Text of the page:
‘Knowledge Porridge’ – The Weave

Weave_lite

“On the street for knowledge, you must eat your porridge.”

BASING THE TITLE of their second album on that quote from a late ’80s song by The La’s (they of There She Goes), fellow Liverpudlians The Weave serve up this ten-track delight which brims with good cheer, memorable licks and more than a hint of positively-channelled mischief.

Led by trumpeter and composer Martin Smith, the band (who have played together in different guises for many years) have grown to be a key element of the city’s buzzing Georgian Quarter scene – an architecturally and artistically rich sector where live music at venues such as The Caledonia and The Grapes is keenly championed. Essentially a dual trumpet and guitar-fronted jazz sextet, they are joined on this recording (engineered by Tony Draper at the very local Parr Steet Studios) by a number of colleagues who add lustre to their happy, ebullient, sometimes quirky Liverpool sound drawn from hard bop and classic trad styles of jazz, as well as pop, rock and a whiff of Canterbury scene eccentricity.

You can get the drift from opener The Pogo (which Smith co-wrote with Frank Zappa drummer, the late Jimmy Carl Black), as it grooves with all the cheerful amiability of Clark Terry or Kenny Ball; and if the initial few bars’ impression is of modest easy-listening jazz/R&B, wait for the album’s irresistibly teasing influences to unfold. Plodding New Orleans-tinged Trumpet Ear audaciously chucks an unexpected extra beat here and there into its rising, Three Little Fishies-suggested motif (Smith’s improvisational trumpet style here not unlike Freddie Hubbard), and the vibes-sparkling I’m In Your House hits a fabulously ’60s about-town blend of Gerry Marsden’s Pacemakers, retro-pop Merseyside band The Coral, and even Herb Alpert (with cool guitar improv from Anthony Ormesher).

The blithe, late-’60s/early-’70s mood is perpetuated in dreamy Our Day On The Mountain, its precise call-and-answer arrangement and smooth, high-reaching flugel lines recalling the late, great Kenny Wheeler; and Evolve and Expand, featuring the voice and acoustic guitar of writer Luciana Mercer, shuffles coolly to sauntering piano and muted trumpets. Written by bassist Hugo Harrison, Para Parrot might imagine an agreeable Django Reinhardt and Dave Brubeck meet-up, with Satchmo guesting; and languishing Our Fathers seems to summon the case-solved closing titles of a monochrome TV detective series, albeit it with subtle Mariachi-twinned trumpets.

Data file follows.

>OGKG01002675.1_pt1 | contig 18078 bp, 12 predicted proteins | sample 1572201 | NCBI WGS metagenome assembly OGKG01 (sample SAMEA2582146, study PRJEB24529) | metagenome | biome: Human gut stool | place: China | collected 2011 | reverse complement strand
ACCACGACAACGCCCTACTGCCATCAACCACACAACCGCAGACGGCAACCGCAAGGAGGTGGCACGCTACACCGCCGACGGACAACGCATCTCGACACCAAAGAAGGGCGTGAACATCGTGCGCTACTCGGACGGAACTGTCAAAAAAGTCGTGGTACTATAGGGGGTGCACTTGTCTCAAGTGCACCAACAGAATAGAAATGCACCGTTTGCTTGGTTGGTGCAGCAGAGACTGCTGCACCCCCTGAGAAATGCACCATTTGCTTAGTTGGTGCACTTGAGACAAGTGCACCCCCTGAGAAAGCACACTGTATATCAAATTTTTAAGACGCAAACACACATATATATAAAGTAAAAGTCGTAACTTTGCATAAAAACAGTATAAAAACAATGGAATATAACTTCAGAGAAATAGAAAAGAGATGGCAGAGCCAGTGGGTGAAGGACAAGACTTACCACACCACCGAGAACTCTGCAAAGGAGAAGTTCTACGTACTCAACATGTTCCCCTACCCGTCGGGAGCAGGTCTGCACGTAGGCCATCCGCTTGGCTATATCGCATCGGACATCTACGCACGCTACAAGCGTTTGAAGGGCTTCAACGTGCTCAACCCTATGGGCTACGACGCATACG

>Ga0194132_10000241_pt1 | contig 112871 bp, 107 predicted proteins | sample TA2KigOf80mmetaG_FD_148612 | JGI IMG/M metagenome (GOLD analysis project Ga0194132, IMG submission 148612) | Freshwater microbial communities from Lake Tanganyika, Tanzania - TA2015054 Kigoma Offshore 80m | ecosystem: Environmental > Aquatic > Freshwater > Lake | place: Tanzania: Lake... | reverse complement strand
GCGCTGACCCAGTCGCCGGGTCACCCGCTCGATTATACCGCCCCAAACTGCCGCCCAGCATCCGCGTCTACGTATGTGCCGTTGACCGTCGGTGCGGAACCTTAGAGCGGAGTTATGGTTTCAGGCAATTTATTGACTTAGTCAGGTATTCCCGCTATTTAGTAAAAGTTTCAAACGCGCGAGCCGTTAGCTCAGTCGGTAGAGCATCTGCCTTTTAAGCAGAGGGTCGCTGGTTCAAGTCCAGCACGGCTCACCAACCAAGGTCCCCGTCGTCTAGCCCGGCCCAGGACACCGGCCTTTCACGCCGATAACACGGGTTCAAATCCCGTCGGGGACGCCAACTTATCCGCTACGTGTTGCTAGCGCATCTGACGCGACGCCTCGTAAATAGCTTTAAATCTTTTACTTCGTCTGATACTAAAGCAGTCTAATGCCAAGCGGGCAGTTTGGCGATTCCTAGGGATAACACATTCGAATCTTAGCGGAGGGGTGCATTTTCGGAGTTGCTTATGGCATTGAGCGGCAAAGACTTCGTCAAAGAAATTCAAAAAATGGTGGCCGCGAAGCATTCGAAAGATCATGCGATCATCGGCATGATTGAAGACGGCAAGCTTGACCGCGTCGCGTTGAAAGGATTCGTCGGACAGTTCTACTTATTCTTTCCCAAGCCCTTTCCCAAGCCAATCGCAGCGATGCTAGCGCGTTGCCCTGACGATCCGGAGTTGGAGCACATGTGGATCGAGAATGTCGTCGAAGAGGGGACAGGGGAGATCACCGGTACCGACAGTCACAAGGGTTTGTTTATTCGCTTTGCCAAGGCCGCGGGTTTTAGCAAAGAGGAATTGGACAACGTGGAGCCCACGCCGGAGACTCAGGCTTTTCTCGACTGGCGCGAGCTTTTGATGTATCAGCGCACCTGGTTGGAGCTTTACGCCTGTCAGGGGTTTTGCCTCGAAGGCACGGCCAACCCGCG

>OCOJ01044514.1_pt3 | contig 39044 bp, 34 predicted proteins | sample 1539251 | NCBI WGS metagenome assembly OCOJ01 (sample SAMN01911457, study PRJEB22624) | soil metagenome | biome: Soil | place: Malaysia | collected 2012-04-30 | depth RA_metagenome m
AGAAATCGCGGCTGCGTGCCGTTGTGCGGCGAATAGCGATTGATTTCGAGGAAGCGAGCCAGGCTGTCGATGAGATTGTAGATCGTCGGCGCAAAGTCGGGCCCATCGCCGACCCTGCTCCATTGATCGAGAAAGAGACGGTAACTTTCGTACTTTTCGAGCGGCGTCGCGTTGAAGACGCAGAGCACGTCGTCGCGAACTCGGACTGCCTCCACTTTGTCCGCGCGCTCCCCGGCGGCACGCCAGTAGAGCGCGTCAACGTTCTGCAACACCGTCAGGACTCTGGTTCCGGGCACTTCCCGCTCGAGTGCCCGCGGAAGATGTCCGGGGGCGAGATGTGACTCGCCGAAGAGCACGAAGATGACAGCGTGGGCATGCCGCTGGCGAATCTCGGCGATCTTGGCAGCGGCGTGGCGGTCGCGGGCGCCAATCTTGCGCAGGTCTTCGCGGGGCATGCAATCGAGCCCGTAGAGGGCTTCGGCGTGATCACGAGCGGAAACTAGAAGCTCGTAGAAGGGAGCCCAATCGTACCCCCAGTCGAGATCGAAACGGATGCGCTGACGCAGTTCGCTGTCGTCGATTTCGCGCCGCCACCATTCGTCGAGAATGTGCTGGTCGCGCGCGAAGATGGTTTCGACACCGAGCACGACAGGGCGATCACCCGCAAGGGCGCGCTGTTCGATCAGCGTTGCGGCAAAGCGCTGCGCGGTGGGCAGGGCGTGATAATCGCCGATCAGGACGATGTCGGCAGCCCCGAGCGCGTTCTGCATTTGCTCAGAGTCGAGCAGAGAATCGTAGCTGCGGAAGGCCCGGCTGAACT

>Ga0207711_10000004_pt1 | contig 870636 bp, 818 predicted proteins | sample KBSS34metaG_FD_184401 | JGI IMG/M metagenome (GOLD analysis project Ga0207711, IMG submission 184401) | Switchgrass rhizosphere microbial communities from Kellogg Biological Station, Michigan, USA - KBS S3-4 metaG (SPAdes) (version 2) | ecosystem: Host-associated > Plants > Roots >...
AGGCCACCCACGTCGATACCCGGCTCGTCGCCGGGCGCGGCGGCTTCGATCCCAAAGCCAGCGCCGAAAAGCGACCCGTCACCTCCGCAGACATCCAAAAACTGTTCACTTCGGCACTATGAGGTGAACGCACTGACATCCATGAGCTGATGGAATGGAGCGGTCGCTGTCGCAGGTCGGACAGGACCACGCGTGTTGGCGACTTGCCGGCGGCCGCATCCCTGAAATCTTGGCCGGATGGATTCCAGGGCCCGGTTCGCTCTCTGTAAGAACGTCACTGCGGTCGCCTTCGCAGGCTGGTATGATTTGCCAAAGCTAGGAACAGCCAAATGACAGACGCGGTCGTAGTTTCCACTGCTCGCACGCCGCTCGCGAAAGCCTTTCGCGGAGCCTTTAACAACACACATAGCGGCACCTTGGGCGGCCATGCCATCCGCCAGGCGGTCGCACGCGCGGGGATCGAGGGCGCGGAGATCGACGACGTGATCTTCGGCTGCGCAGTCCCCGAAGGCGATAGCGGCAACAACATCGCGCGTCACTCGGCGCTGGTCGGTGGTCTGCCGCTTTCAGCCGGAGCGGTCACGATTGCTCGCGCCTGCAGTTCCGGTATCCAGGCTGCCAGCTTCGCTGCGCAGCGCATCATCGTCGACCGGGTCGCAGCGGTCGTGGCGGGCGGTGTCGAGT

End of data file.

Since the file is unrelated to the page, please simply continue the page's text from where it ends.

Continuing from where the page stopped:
Swirling Celtic melodies in Not On Your Nelly (in Liverpool, ‘could be a ‘wet Nelly’ – Google it!) find Smith wonderfully mimicking the double-stopping effect of Irish fiddle music as the piece stomps assuredly, whilst eclectic, new-age title track Knowledge Porridge perhaps reflects the leader’s long association with Kevin Ayers, its faux-tango feel crowned by a bizarre yet eloquent Vivian Stanshall-like oration from trumpeter Anthony Peers. And the gentle, musical-box waltz of charmingly-titled Princess Salami Socks (dedicated to Smith’s young god-daughter, with lilting cello duet from her parents) wistfully winds down the album to its conclusion.

This is certainly a release of fascinatingly different flavours from a clutch of musicians who, through many years of collaboration and enjoyment of their art, intuitively ‘click’ – and it’s a great left-field Summer pleaser, to boot.

Released on 6 July 2015, Knowledge Porridge is available at Bandcamp as download, CD and limited edition 12″ vinyl.

 

Martin Smith trumpet, flugelhorn, musicbox
Anthony Peers trumpet, flugelhorn, spoken word
Anthony Ormesher guitar
Hugo “Harry” Harrison double bass
Tilo Pirnbaum drums
Rob Stringer piano
Andrzej Baranec piano
Vidar Norheim vibraphone
Stuart Hardcastle percussion
with
Luciana Mercer vocals, acoustic guitar
Michael Head 12-string acoustic guitar
Georgina Aasgaard cello
Jonathan Aasgaard cello

theweavemusic.com

Rufusalbino Records (2015)

‘These Skies In Which We Rust’ – John Law’s New Congregation

JohnLaw